1. Appellant first enumerates as error the trial court's ruling that appellee owned the land, but did not control the cattle under OCGA 4-3-1
et seq. Section 4-3-3
of the Georgia Code prohibits an "owner" from permitting livestock to run at large or to stray onto public roads. OCGA 4-3-2
defines "owner" as "any person . . . owning, having custody of, or in charge of livestock." The evidence in the record before us reveals that appellee, pursuant to her agreement with Mitchell, was not at all involved in keeping the livestock. She simply allowed Mitchell the use of her land as long as he tended to all aspects of his cattle and maintained the fence. Neither appellee's interest in the property, her provision of supplies to repair the fence, the fact that appellee's son assisted Mitchell in repairing the fence nor the familial connection between appellee and Mitchell changed the fundamental relationship among appellee, Mitchell and the cattle. Under the circumstances, appellee did not come within the definition of an "owner" as set forth in the Code and therefore cannot be liable under the Georgia livestock law. The cases cited by appellant do not apply to the unique situation involving cattle, and are therefore inapposite. The first enumeration is without merit.
2. Appellant next asserts that the trial court erred in not ruling on appellant's contention that appellee, the noncustodial landowner, is liable under common law negligence theory for failing to properly maintain and supervise the fence on her property. Although this contention has not yet been considered by Georgia courts, there is case law in other jurisdictions that is instructive. In Rotolante v. Dasilva, 460 S2d 560 (1984), the Florida court held that an owner of land, who neither owns nor has custody or control of livestock has no duty to erect or maintain a fence on the land. Similarly, an Indiana court has held, "it is the duty of the owner and the keeper of the animal to keep him confined, and the mere possession or ownership of land from which an animal strays is not sufficient to make the landowner liable, so long as the landowner is not the keeper of such animal. . . . [Cit.] If the landowner is neither the owner nor keeper, he has no duty to confine or restrain the animal. If an animal is allowed by its keeper to escape from its confinement and harm results, that damage results from the negligent confinement, not from the condition of the land. To the extent that the condition of the land made it inadequate or unsuitable for confinement, the responsibility for selecting an adequate method of confinement is upon the keeper, not upon the landowner who neither owned nor kept the animal. [Cits.]" Blake v. Dunn Farms, 413 NE2d 560, 563 (1980). See also Reed v. Molnar, 423 NE2d 140 (1981). Although the trial court did not specifically rule on appellant's common law negligence theory, based upon the authorities cited above, we determine that the theory has no merit.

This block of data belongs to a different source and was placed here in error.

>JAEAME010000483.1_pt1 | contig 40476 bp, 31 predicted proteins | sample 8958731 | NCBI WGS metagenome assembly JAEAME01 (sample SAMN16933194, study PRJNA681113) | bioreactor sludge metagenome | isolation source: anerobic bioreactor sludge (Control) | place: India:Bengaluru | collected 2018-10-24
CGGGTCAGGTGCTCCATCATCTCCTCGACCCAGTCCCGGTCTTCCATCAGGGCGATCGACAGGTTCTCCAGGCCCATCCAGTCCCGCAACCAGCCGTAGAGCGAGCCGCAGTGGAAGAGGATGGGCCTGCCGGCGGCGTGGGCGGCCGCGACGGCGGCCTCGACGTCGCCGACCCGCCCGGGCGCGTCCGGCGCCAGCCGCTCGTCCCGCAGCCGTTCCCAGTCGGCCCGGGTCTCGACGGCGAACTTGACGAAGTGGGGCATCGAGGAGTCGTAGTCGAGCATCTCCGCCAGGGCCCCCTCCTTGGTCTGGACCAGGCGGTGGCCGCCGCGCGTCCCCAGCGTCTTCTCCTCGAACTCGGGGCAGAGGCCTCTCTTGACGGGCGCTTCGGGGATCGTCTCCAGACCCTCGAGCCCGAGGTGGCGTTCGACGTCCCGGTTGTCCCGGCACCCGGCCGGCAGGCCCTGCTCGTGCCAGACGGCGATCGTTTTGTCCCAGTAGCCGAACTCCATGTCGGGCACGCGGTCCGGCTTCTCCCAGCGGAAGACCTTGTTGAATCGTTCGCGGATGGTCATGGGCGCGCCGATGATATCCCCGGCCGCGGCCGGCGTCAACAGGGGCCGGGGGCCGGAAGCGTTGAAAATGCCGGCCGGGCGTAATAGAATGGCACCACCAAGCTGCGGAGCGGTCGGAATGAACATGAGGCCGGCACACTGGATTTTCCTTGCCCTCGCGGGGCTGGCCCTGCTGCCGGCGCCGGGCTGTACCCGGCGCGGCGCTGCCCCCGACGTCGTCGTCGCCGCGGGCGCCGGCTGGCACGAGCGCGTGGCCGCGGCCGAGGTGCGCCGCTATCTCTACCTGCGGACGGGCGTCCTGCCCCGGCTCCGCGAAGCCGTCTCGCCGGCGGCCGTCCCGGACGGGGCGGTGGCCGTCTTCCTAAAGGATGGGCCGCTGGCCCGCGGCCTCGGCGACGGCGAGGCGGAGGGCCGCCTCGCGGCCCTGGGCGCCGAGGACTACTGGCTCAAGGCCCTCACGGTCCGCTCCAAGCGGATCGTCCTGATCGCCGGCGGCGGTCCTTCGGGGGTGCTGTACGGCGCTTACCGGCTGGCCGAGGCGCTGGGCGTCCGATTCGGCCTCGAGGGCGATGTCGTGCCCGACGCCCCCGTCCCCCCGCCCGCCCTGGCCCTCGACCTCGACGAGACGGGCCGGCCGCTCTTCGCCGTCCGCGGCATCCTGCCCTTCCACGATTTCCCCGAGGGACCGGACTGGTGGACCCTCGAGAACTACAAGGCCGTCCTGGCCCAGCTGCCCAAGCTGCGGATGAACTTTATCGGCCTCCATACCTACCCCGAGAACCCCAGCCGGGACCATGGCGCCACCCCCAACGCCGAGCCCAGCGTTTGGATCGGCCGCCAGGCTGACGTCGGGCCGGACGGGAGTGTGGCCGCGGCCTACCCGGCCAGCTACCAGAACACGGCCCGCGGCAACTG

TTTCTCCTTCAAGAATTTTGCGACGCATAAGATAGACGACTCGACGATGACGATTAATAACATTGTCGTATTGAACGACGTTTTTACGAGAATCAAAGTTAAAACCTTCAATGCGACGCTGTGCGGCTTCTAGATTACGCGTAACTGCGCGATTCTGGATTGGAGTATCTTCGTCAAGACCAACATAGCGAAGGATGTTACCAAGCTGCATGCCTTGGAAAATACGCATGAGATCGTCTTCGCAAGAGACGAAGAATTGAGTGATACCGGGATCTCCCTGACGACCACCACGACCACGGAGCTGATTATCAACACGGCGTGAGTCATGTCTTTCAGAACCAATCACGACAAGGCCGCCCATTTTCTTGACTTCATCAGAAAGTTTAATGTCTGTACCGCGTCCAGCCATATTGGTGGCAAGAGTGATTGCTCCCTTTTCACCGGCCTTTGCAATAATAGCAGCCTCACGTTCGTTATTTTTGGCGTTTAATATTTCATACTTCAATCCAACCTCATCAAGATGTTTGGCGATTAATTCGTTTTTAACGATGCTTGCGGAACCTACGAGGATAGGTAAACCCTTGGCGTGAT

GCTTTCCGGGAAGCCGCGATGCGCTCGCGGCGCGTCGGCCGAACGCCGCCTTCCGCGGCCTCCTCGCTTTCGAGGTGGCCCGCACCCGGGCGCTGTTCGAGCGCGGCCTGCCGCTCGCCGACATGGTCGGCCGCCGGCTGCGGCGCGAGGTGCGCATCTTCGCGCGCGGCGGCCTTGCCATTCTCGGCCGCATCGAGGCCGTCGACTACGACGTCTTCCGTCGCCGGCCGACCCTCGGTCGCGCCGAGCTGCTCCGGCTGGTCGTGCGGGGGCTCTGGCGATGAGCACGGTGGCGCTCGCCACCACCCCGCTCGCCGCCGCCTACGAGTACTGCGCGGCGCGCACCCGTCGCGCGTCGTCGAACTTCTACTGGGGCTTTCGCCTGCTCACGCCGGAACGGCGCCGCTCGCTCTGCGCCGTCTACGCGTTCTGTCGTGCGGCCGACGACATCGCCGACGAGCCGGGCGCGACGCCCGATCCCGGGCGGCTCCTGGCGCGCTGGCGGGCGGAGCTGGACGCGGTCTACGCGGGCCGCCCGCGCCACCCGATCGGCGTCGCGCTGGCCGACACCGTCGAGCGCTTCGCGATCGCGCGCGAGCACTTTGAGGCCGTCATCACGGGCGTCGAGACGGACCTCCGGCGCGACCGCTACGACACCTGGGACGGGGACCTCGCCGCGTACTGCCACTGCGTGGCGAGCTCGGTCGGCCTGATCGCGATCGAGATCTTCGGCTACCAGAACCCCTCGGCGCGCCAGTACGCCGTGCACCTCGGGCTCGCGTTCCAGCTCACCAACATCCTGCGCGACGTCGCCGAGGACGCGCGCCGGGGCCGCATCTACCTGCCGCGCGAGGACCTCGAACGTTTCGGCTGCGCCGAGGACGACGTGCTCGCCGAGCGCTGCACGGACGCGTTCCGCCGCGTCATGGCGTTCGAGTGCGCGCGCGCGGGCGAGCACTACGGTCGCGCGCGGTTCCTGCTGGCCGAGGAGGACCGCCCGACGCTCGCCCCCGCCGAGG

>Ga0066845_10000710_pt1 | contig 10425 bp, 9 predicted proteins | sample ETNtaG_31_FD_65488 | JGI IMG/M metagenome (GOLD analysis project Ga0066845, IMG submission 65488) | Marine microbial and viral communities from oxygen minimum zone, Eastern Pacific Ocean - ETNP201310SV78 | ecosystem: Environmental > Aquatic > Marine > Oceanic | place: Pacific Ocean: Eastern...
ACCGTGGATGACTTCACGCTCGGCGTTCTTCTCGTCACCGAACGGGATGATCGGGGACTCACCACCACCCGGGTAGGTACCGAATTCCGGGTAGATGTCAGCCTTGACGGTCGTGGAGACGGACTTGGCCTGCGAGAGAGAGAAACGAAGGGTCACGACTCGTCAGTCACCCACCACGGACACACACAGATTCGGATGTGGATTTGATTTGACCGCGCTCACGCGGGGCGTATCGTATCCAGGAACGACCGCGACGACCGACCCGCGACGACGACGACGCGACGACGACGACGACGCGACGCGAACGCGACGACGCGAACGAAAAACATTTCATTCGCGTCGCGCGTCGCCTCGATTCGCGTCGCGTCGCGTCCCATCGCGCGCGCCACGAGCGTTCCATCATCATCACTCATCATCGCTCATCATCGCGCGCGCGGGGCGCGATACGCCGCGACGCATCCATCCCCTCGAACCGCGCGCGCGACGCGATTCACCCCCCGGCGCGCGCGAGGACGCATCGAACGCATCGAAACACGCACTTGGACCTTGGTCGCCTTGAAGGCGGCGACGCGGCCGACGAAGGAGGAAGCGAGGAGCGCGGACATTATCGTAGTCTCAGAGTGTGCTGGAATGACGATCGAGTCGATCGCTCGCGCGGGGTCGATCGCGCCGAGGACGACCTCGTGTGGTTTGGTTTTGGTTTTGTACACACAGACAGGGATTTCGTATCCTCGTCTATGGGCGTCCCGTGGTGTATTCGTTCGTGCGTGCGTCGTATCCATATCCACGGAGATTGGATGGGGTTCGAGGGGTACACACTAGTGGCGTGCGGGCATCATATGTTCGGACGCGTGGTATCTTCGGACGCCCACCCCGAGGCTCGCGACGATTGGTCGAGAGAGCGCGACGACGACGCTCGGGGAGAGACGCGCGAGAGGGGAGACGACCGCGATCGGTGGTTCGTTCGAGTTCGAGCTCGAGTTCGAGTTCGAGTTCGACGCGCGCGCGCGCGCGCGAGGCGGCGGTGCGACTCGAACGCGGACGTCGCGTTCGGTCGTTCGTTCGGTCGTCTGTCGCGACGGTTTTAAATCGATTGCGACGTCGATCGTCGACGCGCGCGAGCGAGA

Miles L. Gammage, Michael D. McRae, Brinson, Askew & Berry, H. L. Cromartie III, for appellee.